Posted in Finance, Accounting and Economics Terms, Total Reads: 283
Definition: Commuting Expenses
Commuting expenses are the expenses which are incurred because of taxpayer's regular means of travelling from home to work-place. It includes public transportation costs as well as the car expenses. But those are never deductible, unless the commuter has multiple jobs. In that scenario, the cost of commuting from one work-place to other is allowed to deduct in the tax calculation.
The time spent going back and forth between home and the workplace is considered as commuting. Any expenses related with it either standard mileage or the actual expenses cannot be deducted as a business expense, no matter how far one’s home is from his office. Consider it like this way - everybody needs to go for the work, employees as well as the business owners, which means that this expense is not a part of one’s business. Thus it cannot be included in the business expenses. The IRS describes that the travelling expenses are one’s personal expenses. Where a person lives in relation to his business is his personal choice. Travelling is not an "ordinary and necessary" expense for the business purpose.
Example: What if one worked in Kanyakumari and commuted from Kashmir? Why those travelling expenses should be a part of your business? It makes sense when thought in this way.
Using a Car for Commuting
Even if a car is used for the business purpose while commuting, the car expenses cannot be deducted as your business. For example:
• If personal car is used for transporting materials, equipment or supplies back and forth from home to office, as per the IRS, those expenses are not deductible.
• If someone uses his commuting time talking on his mobile about his business, still, the car cost cannot be subtracted, though, one can deduct the cell phone charges or any other additional charges.
• If you are paying for the parking of the car at the business place, it is also not deductible except for a few special circumstances.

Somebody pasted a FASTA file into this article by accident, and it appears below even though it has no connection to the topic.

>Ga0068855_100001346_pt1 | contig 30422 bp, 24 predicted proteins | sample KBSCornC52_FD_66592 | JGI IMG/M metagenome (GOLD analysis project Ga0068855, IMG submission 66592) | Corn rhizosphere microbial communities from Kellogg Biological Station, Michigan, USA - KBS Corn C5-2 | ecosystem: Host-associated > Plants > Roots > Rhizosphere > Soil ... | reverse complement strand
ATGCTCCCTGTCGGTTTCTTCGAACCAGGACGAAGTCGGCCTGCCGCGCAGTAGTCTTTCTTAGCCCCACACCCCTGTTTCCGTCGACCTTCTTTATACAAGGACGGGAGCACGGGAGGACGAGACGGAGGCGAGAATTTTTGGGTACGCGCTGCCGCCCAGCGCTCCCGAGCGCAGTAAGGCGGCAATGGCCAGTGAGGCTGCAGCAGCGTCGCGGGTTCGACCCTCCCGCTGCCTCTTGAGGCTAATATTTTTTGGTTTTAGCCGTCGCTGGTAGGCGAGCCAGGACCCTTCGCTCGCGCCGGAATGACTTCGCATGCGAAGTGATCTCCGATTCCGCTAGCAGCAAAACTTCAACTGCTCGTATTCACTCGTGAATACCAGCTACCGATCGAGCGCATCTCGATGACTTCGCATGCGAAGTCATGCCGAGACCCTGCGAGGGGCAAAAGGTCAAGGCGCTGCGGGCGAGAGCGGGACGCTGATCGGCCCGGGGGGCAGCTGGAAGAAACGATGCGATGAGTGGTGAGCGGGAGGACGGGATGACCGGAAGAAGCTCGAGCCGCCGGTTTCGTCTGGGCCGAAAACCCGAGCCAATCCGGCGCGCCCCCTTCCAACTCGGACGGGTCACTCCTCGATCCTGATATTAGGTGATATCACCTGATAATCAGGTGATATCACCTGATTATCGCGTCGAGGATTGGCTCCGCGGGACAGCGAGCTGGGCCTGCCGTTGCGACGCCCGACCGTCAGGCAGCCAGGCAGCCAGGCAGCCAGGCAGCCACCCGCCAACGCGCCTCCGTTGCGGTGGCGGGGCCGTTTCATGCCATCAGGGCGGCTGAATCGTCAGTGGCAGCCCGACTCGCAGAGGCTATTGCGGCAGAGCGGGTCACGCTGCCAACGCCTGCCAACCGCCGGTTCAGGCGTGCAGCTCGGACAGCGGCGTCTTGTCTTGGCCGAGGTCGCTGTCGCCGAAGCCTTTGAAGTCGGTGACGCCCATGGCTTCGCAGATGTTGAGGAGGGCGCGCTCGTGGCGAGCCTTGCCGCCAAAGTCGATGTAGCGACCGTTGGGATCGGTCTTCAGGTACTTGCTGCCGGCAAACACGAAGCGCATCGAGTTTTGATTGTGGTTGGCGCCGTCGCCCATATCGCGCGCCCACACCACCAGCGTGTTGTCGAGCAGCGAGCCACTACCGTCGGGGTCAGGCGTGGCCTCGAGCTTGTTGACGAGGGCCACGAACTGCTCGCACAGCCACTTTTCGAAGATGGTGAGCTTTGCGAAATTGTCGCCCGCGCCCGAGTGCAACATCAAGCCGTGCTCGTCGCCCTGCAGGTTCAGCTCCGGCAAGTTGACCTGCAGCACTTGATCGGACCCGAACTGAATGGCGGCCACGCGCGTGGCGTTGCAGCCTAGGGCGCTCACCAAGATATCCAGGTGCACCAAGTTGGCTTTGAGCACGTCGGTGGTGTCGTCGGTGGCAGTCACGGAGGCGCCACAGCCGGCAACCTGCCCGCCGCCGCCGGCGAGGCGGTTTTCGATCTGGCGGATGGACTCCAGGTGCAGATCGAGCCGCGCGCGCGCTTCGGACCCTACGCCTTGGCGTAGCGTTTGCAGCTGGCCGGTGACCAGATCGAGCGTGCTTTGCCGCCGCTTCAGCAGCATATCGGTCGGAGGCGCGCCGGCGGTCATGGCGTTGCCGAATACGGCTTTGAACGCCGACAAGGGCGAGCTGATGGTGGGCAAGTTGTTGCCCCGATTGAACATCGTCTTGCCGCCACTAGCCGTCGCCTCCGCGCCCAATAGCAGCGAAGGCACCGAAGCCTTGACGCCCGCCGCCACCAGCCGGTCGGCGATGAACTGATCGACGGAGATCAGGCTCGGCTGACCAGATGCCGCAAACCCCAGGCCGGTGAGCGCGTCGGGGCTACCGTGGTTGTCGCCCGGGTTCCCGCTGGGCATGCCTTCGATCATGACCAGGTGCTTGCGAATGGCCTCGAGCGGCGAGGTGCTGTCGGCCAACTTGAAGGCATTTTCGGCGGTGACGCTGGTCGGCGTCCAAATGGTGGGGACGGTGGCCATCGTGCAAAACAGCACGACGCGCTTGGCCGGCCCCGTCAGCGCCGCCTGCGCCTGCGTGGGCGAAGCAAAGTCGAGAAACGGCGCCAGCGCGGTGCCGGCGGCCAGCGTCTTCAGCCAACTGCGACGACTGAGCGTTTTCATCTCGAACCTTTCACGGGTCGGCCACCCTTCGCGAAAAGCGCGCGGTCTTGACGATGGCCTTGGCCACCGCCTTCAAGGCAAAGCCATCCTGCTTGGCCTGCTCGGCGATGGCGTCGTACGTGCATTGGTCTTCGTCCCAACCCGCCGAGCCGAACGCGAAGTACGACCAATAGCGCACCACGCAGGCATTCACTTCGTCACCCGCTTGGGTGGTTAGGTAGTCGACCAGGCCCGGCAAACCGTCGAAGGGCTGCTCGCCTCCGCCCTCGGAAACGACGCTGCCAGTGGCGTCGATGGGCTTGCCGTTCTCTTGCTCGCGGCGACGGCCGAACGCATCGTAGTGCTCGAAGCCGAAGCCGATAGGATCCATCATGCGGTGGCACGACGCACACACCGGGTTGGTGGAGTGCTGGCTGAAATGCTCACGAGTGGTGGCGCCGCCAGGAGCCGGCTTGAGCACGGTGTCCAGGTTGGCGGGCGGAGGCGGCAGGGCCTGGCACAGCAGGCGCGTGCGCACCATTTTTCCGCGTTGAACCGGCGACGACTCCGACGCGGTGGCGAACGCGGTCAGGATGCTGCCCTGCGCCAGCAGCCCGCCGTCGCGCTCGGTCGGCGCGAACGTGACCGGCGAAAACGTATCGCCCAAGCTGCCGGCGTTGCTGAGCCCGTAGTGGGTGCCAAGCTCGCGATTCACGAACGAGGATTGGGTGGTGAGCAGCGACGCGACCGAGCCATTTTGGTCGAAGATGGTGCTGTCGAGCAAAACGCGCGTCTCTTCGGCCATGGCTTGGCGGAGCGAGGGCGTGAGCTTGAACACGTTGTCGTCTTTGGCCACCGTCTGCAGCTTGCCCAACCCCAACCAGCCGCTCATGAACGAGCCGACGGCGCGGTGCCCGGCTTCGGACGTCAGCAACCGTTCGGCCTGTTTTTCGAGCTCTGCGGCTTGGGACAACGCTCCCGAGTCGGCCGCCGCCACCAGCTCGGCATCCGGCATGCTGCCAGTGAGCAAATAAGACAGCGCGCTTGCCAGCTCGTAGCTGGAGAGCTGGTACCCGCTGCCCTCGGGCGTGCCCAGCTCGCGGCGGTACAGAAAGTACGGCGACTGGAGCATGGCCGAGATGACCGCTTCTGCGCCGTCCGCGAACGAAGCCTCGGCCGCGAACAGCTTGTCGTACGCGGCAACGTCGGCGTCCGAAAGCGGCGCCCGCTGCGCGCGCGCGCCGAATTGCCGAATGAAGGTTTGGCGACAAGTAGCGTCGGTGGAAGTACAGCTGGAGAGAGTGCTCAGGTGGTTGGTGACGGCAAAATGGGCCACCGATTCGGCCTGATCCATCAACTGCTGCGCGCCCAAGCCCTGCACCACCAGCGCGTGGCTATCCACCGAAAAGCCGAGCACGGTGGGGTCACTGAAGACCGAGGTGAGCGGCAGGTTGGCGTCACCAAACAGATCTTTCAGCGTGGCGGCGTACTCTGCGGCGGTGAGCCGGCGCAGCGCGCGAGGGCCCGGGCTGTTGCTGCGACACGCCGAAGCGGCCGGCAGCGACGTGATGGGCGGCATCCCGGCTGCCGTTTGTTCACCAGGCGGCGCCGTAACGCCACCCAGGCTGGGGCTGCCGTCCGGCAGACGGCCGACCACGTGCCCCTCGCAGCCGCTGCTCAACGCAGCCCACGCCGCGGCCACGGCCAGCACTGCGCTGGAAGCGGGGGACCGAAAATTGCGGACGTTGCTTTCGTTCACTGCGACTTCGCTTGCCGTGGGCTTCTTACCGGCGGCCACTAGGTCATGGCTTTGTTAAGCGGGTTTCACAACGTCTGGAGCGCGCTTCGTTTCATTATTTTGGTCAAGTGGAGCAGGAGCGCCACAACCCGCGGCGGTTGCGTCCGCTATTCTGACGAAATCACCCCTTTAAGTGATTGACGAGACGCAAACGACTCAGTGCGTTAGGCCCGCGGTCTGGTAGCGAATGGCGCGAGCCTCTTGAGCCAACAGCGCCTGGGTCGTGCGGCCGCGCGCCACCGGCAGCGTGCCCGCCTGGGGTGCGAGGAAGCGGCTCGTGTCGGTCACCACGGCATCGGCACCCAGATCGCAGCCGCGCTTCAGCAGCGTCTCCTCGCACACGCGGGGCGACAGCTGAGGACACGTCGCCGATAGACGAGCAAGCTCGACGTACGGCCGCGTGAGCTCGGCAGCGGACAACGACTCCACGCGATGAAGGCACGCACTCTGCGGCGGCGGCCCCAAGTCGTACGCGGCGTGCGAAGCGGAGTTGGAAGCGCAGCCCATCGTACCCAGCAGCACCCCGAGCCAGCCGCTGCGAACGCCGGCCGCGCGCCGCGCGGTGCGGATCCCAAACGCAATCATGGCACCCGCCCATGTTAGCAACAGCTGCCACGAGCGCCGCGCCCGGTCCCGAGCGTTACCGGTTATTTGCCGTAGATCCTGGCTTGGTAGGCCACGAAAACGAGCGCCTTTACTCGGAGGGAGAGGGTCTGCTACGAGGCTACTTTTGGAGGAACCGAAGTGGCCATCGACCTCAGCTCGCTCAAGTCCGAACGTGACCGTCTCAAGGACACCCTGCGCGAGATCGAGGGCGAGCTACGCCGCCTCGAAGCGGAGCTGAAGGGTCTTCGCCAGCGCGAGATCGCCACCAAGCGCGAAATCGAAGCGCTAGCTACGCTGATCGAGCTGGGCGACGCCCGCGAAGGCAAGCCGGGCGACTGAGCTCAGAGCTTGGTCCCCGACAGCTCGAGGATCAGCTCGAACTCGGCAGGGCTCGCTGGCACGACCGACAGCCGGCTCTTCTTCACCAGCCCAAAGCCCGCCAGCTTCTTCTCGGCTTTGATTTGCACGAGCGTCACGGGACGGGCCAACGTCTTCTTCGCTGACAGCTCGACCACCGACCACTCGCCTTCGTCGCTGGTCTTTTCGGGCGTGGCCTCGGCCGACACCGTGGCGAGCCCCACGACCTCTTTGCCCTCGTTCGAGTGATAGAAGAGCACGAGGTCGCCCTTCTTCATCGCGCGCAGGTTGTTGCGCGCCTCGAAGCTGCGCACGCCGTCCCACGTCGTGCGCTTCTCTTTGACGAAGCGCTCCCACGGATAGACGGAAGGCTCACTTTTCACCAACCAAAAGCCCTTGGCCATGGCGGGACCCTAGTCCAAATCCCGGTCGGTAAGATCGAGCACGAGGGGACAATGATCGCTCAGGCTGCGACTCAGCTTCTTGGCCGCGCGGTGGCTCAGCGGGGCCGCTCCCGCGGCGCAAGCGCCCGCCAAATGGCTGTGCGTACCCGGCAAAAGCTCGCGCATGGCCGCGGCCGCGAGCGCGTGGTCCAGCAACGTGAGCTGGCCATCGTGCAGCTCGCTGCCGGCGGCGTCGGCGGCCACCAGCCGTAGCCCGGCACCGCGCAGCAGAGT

Some commuting expenses may be deductible.
There are always some exceptions. Here, the court has allowed the commuting expense to be deducted in some of the circumstances:
1. Home Office Exception - travelling expenses between one’s home and other business locations are deductible if the residence is the principal place of business.
For that, it is needed need to establish that one’s residence is his principal place of business. It is quite easy if one’s home is the only place of business for him, but if he has other places also where he works, it is needed to show that:
• He uses it solely and regularly for other activities like administrative or management of his business.
• He has no other fixed location where he conducts the substantial management activities of the business.
Whether or not one claims a home office deduction, it does not have any relationship to the designation of one’s residence as his principal place of business. Then, if it can be established that one’s home is his principal place of business, the travel expenses can be deducted if he works at other locations also.
For example - a contractor can deduct the travelling expenses from his home office to a house where he is doing his job of repairs for selling of the property to earn a profit.
2. Temporary Distant Worksite Exception – Travelling expenses from one’s home and a temporary work-place which is outside the metropolitan area where he lives and normally works. The reason behind this exception is that it is not reasonable to a business owner to permanently move to a work-place for a temporary job only.
3. Regular Work Location Exception – Expenses for travel between one’s home and temporary work locations, irrespective of the distance, are deductible if he also has more regular work locations away from home.